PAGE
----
Skip to main content
Politics & Policy

Redistricting Task Force members redeemed after 7-hour Elections Commission hearing

Redistricting Task Force member Raynell Cooper defends his group's actions at an elections commission meeting after progressives called for his removal from the task force | Sarah Wright

Both the room and the scrutiny were hot on Friday as three members of the city’s Redistricting Task Force took the stand to defend their work in redrawing San Francisco’s supervisorial lines.

Ultimately, the three task force members—Ditka Reiner, Chasel Lee and Raynell Cooper—retained their seats after the commission declined to even put their removal up for a vote, saying it's critical to hold up the independence of both bodies.  In fact, their work was lauded in a letter from the commission and statements of support from the public.

“While we may disagree with their decisions…I don't think it is our place to take action based on those decisions,” said Becca Chappel, vice president and acting chair of the commission. 

At Friday’s meeting, more than 100 people sweltered in an over-capacity City Hall chamber at the conclusion of an unseasonably warm week in San Francisco. And a technical difficulty, cutting off audio in the room, delayed the meeting by half an hour. The audio was not fixed by the start of the meeting so the commissioners and speakers did their best to shout, removing their masks at times. 

After months of reviewing census data and map possibilities, debates over redistricting came to a head on Monday night when the Redistricting Task Force—which is responsible for redrawing supervisorial district lines according to new census results—made a 3 a.m. decision, following hours of public comment, to throw out the map it had been working on in favor of a new one. The timing of that decision drew the ire of progressive political groups, who swiftly mobilized to accuse the task force of unfairly splitting up communities.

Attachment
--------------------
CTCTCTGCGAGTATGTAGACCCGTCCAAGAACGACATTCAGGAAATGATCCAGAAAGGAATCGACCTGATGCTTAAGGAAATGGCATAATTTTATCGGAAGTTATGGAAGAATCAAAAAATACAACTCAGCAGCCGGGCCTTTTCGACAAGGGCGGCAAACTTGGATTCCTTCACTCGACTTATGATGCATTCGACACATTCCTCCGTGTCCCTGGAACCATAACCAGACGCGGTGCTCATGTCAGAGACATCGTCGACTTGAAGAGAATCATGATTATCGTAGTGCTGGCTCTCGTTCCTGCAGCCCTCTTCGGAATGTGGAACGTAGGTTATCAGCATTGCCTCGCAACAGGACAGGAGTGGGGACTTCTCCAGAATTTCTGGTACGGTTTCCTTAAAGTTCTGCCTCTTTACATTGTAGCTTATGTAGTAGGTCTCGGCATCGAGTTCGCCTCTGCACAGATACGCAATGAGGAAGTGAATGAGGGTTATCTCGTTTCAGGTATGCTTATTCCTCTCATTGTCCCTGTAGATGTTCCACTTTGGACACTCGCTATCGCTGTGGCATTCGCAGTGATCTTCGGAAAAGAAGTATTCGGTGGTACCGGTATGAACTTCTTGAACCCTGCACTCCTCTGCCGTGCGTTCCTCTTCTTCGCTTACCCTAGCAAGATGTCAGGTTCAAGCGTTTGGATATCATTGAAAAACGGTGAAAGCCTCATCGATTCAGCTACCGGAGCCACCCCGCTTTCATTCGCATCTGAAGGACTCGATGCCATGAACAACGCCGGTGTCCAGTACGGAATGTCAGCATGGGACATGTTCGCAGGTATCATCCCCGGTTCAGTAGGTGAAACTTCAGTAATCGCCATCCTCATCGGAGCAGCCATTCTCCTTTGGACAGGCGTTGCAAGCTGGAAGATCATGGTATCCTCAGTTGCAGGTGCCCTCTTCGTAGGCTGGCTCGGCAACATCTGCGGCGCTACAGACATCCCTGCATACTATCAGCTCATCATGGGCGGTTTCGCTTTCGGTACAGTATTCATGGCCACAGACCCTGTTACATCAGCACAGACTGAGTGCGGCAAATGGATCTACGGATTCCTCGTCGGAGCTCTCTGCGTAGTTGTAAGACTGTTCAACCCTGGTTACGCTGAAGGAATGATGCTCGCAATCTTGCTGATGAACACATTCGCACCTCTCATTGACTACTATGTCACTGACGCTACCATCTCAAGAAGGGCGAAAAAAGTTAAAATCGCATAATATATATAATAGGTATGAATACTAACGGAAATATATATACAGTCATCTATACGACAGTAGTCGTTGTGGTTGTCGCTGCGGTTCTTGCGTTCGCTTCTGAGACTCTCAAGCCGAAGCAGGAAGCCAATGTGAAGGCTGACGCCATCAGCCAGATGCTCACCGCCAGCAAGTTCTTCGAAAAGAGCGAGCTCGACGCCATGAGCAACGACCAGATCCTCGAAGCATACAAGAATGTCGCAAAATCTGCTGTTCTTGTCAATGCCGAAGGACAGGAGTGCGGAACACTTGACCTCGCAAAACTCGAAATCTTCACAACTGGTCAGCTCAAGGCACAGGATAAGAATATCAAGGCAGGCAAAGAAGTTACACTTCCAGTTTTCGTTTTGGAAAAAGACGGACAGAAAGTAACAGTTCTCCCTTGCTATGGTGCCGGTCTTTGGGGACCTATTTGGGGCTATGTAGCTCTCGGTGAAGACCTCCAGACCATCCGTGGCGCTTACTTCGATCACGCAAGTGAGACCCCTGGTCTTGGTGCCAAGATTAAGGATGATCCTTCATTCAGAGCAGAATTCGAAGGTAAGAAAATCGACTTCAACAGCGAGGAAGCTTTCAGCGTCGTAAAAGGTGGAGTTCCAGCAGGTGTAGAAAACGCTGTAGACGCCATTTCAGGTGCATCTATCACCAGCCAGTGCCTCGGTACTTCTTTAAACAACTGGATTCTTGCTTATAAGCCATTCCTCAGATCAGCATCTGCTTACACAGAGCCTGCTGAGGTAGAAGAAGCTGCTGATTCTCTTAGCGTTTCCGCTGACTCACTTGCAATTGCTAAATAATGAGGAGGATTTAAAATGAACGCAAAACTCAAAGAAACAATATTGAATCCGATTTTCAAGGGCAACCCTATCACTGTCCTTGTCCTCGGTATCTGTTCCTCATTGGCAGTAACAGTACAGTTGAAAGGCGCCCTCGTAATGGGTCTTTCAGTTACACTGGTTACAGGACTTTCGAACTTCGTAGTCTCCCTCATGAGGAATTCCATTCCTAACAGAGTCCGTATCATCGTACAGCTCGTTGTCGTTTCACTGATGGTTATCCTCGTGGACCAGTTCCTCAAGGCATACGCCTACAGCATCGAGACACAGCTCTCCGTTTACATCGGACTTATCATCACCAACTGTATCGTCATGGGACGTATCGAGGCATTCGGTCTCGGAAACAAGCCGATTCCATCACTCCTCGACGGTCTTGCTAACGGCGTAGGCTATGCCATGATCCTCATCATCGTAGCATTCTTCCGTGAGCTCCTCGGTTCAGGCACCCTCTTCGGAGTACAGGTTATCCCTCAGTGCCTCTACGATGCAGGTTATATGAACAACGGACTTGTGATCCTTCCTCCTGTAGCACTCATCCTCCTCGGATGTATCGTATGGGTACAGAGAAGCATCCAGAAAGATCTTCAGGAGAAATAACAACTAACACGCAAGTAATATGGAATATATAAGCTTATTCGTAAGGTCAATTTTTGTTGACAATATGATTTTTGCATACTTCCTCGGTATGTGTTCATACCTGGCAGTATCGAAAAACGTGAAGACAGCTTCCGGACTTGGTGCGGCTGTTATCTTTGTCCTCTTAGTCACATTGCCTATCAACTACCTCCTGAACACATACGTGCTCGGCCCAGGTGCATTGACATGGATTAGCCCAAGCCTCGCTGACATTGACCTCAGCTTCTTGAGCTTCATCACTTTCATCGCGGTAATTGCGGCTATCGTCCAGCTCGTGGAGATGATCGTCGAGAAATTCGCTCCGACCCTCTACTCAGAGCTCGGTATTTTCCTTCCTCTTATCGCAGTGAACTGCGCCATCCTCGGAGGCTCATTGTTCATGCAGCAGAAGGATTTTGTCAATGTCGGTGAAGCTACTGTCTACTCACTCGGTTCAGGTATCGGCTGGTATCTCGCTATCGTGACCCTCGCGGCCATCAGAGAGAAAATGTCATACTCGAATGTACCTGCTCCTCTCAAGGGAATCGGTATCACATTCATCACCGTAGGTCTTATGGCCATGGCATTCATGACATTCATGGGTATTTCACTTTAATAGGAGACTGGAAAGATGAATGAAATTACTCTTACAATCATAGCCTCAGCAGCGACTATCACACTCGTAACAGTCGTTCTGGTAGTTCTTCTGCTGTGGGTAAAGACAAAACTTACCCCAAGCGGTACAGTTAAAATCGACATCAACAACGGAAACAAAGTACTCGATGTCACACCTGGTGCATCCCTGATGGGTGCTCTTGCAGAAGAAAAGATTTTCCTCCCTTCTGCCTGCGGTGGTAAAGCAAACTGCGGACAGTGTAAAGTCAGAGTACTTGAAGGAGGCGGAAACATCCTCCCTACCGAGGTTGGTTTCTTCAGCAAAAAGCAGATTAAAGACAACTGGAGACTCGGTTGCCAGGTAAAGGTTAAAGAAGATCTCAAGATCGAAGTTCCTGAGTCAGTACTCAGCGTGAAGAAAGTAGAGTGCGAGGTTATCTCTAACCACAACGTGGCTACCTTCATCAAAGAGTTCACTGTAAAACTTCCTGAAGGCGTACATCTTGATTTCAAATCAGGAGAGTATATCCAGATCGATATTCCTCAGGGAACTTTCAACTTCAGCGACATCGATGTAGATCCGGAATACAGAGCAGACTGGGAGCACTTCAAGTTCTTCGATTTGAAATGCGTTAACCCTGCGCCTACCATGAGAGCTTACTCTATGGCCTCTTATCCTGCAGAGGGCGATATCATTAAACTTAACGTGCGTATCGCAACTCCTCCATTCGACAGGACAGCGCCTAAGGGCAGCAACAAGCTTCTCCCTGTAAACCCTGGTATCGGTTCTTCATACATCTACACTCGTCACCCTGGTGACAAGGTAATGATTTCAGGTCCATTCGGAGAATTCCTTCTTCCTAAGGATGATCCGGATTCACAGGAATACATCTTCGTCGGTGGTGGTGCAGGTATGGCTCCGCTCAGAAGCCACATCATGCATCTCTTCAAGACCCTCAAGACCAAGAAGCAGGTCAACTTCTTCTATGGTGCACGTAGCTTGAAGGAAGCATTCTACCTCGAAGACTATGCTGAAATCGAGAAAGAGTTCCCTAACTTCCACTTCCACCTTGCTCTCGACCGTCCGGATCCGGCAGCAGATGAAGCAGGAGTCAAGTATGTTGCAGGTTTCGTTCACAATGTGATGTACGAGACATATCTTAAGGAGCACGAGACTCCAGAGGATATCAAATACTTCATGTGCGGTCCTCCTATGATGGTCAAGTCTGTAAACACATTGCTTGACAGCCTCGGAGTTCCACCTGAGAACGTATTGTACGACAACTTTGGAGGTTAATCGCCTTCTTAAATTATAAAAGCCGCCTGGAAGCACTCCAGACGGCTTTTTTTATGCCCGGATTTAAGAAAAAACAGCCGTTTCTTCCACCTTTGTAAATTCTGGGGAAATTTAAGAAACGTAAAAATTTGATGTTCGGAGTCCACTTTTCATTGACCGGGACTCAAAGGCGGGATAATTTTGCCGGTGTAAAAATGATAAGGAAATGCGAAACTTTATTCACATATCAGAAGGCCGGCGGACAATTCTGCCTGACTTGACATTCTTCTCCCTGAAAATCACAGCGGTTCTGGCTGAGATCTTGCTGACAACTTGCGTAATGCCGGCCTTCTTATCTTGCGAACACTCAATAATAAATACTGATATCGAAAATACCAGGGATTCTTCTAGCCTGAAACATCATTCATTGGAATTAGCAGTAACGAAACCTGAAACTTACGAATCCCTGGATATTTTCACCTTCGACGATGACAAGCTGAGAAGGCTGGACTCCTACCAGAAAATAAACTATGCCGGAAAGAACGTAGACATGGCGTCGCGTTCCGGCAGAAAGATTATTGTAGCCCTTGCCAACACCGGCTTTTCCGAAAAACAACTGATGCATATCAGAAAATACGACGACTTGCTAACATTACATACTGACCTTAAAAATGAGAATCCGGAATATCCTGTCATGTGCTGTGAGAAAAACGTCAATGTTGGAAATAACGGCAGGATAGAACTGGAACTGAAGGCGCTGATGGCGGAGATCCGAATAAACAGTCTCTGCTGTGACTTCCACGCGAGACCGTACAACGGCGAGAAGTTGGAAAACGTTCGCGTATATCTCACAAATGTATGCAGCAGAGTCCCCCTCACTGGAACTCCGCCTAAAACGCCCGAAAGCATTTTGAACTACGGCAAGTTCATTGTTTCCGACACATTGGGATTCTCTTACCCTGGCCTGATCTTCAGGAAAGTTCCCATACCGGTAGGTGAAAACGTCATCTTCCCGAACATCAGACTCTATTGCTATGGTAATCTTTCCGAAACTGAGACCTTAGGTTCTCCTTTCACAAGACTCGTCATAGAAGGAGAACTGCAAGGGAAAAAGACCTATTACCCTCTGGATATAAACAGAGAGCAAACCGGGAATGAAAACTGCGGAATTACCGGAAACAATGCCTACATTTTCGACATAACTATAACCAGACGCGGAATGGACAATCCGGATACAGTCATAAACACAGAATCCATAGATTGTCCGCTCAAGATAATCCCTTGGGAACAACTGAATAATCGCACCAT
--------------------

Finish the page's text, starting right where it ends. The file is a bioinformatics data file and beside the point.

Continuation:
Task force member Raynell Cooper defended that vote, noting the group is only a tight timeline–it must submit a final map to the Board of Supervisors by April 15–and that it had little time to spare.

“Two to 3 a.m., probably not an ideal time to have a vote,” Cooper said. “But we were less concerned about how late into the night it was and more how late in the calendar we were.”

Vice chair Reiner and member Chasel Lee echoed Cooper’s defense of their work, saying they scrapped Monday night’s map after realizing they would either have to split up key communities of interest or change the map entirely—and chose the latter. That tough decision, Lee said, is emblematic of the difficult work the volunteer task force has been doing for the past few months. 

“We often made those decisions with heavy hearts,” Lee said. “And we made them in the spirit of having a map the city could either be proud of or the city could work with for the next 10 years.”

A flier depicts talking points for those urging the commission to consider reforms to the task force and even the removal of three members | Sarah Wright

People wearing stickers reading “defend democracy” filled the seats to oppose the members’ removal. Others came out in support of their removal and had yellow fliers outlining talking points for the public comment period. Halfway through the meeting, around half the audience left to give public comment at the Redistricting Task Force meeting that was happening at the same time. The meeting lasted around seven hours, including three hours of public comment.

Critics of the task force had accused the task force of not doing enough to hold communities together. Two letters, one from the League of Women Voters of San Francisco and Asian Americans Advancing Justice (Asian Law Caucus) and the other from ACLU of Northern California's San Francisco chapter, underscored a need to incorporate community input.  

Representatives from each of those groups spoke on Friday arguing for more work to include marginalized communities in the process. But the groups declined to take a position on the removal of the members or give any specific details on the action they’d like to see from the board. Julia Marks, staff attorney for the Asian Law Caucus, echoed their comments, highlighting language access issues and calling for increased transparency in the task force’s decisions.

“It's really on you all to look at the process that's happened,” Marks said. “Is it clear the task force is listening to the community?”

Arnold Townsend, the task force chair who was appointed by Breed, said the group wasn’t created until September and doesn’t control things like the budget for language interpretation—but said he’s committed to continuing to advocate for language access. He said so many of their actions and words were taken out of context this week. 

“We did not sweep into City Hall at 3 a.m. and call the vote,” Townsend said. “We called the vote when we finished public testimony.” The task force met on Friday and has its final few meetings scheduled for this Saturday and Monday and Wednesday of next week before they must submit their final map.